Recording 004: Icarus--Risk and Movement in Documentary Art

ALERT: Spoilers ahead.

Writer, director, producer, and longtime cyclist Bryan Fogel set out to film his debut documentary Icarus as a look at doping in sports; in particular, how easy it is to get away with using performance enhancing drugs in cycling. Fogel, an avid amateur cyclist, determined to do this by assembling a team of experts to help him dope for the Haute Route, one of the world’s premier multi-day alpine amateur cycling competitions, which he’d competed in the year before. This premise is interesting in itself, but it is Fogel’s journalistic nose and determination to follow it, as well as his willingness to place himself in risky situations, that make Icarus special.

During the early stages of enacting his doping routine, Fogel gets connected with Grigory Rodchenkov, the director of Moscow’s Anti-Doping Center. Via Skype, Rodchenkov helps Fogel refine his injection protocol and schedule and instructs him on the finer points of avoiding detection—a bit strange for someone who is supposed to be stopping doping in sports, not encouraging it. Of course, it turns out Rodchenkov is one of the main players, besides Vladimir Putin and a few of his top-tier cronies, in Russia’s massive sports doping operation that has been going on for decades. And when, during the filming of the movie, WADA (the World Anti-Doping Association) releases its report outlining the extent of Russia’s state-sponsored program, Fogel helps Rodchenkov, who now fears for his life, flee to the United States.

In turn, a seemingly straightforward documentary on performance-enhancing drug use in cycling turns into a fugitive film cum multifaceted expose; it’s a captivating, scary-as-hell combination that raises crucial questions about the ethics of the International Olympic Committee (which allows Russia, except for its track and field team, to compete in the 2016 Rio Olympics despite WADA’s suggested ban), Russia’s post-KGB secret police (some of Rodchenkov’s colleagues just happen to “disappear”), and the validity of televised sports. These questions are especially relevant considering the ongoing investigation of Russia’s involvement in the U.S.’s 2016 Presidential Election; unfortunately, widespread cheating doesn’t seem to be limited to athletics.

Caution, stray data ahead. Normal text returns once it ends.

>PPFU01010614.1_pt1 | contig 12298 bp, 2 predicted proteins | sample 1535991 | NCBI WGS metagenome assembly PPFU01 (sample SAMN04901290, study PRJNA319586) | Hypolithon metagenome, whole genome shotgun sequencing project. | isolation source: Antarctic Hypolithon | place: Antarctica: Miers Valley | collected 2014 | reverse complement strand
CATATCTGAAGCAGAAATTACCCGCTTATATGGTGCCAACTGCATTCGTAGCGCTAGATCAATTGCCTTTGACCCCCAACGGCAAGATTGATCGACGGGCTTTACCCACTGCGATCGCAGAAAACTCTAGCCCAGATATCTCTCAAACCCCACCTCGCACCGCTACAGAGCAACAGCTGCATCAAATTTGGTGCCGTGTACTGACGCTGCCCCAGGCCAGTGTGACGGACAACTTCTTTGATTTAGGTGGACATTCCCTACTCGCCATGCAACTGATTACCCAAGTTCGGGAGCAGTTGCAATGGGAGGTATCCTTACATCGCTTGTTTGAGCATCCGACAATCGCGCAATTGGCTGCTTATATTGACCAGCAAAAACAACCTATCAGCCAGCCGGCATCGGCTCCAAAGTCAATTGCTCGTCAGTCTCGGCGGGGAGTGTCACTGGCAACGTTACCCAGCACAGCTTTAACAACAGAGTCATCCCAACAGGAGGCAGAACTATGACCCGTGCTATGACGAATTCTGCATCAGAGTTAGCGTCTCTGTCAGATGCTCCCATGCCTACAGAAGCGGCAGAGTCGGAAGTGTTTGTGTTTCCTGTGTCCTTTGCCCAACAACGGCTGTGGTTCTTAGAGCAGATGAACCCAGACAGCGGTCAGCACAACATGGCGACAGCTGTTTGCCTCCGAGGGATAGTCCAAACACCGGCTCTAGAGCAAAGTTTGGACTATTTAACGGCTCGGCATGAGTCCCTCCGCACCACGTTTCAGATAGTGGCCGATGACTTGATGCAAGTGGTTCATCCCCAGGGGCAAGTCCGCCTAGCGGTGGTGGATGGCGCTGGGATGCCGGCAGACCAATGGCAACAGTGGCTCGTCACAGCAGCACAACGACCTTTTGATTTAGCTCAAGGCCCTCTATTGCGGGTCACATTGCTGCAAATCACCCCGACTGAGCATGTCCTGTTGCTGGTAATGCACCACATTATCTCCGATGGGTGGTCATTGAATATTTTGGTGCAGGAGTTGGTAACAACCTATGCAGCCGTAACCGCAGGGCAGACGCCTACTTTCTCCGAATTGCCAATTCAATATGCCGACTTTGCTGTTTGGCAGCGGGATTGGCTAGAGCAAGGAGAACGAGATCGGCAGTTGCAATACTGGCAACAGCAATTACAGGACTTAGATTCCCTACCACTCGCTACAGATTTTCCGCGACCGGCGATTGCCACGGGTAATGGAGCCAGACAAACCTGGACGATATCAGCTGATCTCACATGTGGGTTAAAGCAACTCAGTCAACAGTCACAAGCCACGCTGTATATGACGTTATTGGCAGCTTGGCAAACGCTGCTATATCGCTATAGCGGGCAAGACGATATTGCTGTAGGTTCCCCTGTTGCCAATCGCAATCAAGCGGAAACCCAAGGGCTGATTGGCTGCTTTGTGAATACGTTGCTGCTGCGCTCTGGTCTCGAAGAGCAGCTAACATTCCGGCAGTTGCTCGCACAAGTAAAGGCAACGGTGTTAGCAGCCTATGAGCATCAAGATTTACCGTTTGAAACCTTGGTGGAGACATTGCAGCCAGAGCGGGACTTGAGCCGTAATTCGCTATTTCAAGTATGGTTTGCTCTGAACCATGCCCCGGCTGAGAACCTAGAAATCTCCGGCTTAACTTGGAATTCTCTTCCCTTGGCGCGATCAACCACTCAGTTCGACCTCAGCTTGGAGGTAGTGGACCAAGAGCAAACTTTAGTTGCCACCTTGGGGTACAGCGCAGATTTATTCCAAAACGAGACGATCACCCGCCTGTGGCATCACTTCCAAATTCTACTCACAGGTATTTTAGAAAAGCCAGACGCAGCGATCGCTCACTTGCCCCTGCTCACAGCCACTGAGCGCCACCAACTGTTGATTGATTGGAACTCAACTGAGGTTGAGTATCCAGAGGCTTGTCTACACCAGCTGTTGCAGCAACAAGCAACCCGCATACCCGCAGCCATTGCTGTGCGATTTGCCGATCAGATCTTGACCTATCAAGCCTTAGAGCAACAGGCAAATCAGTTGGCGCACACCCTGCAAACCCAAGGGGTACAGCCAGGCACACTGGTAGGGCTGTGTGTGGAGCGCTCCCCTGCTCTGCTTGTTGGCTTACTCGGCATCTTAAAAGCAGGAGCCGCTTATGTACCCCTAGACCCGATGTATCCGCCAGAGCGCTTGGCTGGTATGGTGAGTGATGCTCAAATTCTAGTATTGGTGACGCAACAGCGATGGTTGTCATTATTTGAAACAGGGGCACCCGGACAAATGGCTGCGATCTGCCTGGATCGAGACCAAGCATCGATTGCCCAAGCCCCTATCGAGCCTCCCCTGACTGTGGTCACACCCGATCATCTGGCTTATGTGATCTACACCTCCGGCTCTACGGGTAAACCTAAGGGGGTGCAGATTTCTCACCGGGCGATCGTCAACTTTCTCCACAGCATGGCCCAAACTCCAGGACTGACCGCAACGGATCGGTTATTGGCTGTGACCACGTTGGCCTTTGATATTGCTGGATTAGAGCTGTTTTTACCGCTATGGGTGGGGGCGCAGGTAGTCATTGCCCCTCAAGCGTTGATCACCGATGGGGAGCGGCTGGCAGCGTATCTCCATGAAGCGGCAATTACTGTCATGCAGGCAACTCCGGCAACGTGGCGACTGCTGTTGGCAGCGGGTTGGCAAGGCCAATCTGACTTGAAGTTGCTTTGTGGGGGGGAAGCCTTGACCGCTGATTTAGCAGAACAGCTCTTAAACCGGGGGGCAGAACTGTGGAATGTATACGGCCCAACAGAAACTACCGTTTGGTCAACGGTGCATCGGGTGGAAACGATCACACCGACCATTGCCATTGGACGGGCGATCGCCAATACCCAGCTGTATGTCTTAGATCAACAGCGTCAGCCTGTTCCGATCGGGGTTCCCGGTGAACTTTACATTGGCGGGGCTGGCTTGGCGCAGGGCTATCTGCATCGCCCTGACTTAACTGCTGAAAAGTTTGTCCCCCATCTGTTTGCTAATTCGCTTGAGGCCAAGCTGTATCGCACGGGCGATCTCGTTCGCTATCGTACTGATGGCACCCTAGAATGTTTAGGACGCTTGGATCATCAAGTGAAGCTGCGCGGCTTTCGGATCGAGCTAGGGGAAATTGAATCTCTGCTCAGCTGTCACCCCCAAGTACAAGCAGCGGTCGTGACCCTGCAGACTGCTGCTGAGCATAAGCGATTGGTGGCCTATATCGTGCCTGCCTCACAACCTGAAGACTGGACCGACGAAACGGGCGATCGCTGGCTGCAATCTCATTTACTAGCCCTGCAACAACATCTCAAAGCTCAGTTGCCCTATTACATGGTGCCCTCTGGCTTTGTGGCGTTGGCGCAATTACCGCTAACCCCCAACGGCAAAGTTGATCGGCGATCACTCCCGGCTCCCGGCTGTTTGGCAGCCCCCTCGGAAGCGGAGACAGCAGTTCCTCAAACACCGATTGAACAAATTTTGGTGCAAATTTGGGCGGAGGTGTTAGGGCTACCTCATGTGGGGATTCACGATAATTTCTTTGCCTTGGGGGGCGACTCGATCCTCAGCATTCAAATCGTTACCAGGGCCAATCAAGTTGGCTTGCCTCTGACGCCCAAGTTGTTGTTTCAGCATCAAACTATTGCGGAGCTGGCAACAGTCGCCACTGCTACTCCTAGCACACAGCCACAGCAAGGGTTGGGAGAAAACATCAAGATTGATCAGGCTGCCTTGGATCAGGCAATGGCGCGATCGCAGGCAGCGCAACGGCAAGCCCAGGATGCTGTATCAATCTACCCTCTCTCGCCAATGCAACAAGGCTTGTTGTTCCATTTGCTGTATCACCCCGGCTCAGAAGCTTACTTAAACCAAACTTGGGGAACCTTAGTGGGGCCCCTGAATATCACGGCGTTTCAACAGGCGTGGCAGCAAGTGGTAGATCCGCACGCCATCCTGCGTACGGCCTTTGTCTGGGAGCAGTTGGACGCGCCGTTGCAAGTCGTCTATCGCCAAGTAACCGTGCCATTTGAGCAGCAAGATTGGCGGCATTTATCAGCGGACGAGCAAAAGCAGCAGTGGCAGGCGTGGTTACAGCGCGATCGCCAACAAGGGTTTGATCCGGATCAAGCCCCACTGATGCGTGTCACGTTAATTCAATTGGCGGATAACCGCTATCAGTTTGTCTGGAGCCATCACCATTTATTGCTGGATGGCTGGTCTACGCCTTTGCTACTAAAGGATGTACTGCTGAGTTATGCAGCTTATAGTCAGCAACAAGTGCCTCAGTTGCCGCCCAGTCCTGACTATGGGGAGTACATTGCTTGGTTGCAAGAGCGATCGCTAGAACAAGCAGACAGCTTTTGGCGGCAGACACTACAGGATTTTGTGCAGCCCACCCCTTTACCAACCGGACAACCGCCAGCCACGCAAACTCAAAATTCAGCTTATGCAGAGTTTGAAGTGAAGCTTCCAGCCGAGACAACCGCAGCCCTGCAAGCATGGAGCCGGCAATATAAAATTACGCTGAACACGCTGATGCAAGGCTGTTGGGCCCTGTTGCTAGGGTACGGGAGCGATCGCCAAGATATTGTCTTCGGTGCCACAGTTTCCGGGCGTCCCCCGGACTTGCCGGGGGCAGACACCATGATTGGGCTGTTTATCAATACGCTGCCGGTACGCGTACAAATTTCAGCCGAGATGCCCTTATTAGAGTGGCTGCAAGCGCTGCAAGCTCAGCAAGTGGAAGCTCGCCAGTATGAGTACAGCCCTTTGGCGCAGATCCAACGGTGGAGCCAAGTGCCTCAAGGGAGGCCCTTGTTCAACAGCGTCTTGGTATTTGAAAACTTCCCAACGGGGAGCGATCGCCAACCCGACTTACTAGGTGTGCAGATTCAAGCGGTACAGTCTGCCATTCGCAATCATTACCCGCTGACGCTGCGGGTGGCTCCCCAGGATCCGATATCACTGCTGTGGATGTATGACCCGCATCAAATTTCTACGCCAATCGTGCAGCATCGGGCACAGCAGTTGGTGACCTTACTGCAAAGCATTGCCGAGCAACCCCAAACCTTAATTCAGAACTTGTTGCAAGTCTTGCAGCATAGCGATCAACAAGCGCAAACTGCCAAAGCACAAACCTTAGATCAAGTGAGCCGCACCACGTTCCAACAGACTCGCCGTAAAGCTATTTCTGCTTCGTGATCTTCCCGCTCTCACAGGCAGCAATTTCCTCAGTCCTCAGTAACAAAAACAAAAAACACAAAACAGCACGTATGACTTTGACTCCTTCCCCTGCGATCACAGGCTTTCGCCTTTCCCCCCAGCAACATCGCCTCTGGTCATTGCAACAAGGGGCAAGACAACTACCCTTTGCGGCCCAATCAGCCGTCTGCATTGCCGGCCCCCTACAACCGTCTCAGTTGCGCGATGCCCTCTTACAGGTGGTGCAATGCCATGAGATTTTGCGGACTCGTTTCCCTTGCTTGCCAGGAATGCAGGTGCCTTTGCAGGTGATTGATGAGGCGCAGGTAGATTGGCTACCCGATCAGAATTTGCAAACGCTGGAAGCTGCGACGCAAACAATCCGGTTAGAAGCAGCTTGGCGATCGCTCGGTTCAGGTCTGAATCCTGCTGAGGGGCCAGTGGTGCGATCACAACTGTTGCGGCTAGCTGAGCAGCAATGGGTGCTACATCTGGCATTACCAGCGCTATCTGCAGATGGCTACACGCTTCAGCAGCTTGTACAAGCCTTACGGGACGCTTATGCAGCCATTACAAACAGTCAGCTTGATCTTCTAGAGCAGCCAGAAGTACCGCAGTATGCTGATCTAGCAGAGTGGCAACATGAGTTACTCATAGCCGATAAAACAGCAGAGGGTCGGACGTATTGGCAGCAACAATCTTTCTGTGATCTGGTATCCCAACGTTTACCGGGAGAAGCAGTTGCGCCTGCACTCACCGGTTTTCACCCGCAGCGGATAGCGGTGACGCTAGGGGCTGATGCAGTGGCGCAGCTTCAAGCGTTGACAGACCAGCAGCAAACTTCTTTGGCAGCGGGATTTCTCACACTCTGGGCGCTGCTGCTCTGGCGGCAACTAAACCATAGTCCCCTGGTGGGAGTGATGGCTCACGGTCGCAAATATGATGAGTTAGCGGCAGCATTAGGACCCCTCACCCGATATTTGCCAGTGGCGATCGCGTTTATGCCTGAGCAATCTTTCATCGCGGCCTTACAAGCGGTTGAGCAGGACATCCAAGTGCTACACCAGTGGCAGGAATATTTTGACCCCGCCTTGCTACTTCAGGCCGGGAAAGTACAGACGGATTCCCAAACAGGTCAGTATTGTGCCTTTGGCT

The discoveries Fogel documents are jaw dropping, but his process is just as, if not even more, important. Icarus would have been a far lesser film if not for Fogel’s impulse to 1. explore an idea he cares deeply about and 2. take a chance by shifting away from his initial expectations for that idea; it’s a lesson all documentary artists can learn from: create a structure and then risk breaking it when your gut tells you to. Icarus’s impromptu changes in direction create layers for the viewer that wouldn’t exist if Fogel had stuck to his plan and, above all else, make for an exhilarating watch.